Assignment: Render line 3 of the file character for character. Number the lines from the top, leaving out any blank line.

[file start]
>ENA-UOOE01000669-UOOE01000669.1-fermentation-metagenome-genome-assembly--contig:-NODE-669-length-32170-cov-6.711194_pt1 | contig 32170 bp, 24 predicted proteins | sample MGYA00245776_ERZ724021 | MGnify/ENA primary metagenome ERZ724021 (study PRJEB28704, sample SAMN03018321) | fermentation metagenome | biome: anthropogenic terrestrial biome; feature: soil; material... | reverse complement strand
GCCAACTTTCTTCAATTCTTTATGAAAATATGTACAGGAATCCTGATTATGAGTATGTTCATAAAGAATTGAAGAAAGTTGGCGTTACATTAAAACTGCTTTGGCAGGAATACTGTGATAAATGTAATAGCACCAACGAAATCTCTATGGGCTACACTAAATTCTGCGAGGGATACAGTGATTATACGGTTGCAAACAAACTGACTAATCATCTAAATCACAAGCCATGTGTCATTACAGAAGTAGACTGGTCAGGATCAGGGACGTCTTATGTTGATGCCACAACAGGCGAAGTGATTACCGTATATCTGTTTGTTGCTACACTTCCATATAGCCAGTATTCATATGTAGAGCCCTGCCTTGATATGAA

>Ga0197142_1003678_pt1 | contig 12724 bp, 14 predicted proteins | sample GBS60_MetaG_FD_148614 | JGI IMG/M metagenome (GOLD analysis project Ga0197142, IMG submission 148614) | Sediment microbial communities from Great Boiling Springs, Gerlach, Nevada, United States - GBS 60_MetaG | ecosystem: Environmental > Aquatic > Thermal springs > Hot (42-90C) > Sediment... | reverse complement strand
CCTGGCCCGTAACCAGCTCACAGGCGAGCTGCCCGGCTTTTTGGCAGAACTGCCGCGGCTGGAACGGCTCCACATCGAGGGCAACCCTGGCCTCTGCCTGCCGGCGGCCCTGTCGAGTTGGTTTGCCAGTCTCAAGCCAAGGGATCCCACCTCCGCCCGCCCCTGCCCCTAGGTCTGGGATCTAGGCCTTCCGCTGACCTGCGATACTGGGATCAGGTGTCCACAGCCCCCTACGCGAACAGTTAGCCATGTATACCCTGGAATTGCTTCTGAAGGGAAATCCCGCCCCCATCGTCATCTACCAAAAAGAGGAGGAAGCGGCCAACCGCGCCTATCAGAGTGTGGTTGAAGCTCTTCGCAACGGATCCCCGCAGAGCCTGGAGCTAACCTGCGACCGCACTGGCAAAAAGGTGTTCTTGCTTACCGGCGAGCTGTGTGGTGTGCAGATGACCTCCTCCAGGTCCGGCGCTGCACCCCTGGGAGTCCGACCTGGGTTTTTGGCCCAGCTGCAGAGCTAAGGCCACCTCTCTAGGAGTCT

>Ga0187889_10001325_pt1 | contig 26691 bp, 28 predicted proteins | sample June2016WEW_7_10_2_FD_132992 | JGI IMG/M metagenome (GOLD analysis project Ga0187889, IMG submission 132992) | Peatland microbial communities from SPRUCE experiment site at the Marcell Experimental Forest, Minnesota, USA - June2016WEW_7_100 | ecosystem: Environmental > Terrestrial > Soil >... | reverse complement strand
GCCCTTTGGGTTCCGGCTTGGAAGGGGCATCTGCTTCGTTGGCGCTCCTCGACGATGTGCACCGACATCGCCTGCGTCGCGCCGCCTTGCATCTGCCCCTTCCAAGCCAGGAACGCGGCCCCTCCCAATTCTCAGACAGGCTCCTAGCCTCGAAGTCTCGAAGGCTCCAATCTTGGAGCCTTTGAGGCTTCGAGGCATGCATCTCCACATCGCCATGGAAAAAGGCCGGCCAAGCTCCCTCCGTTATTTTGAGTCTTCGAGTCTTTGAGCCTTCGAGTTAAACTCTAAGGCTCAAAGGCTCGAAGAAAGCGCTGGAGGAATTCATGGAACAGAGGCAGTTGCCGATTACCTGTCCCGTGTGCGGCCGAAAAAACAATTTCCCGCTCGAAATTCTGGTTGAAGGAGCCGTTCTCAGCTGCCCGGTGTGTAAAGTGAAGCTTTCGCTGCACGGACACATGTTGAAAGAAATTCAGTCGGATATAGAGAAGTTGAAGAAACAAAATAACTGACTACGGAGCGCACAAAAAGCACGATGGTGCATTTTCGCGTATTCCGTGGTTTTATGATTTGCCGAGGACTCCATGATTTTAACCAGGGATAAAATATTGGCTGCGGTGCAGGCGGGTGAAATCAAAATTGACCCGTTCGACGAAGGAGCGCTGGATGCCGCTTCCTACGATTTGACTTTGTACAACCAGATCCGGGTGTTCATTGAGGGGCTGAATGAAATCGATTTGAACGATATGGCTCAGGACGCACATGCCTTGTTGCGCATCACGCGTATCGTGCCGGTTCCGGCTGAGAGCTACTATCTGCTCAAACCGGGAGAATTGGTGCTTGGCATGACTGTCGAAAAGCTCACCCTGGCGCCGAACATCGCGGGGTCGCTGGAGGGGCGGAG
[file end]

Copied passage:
>Ga0197142_1003678_pt1 | contig 12724 bp, 14 predicted proteins | sample GBS60_MetaG_FD_148614 | JGI IMG/M metagenome (GOLD analysis project Ga0197142, IMG submission 148614) | Sediment microbial communities from Great Boiling Springs, Gerlach, Nevada, United States - GBS 60_MetaG | ecosystem: Environmental > Aquatic > Thermal springs > Hot (42-90C) > Sediment... | reverse complement strand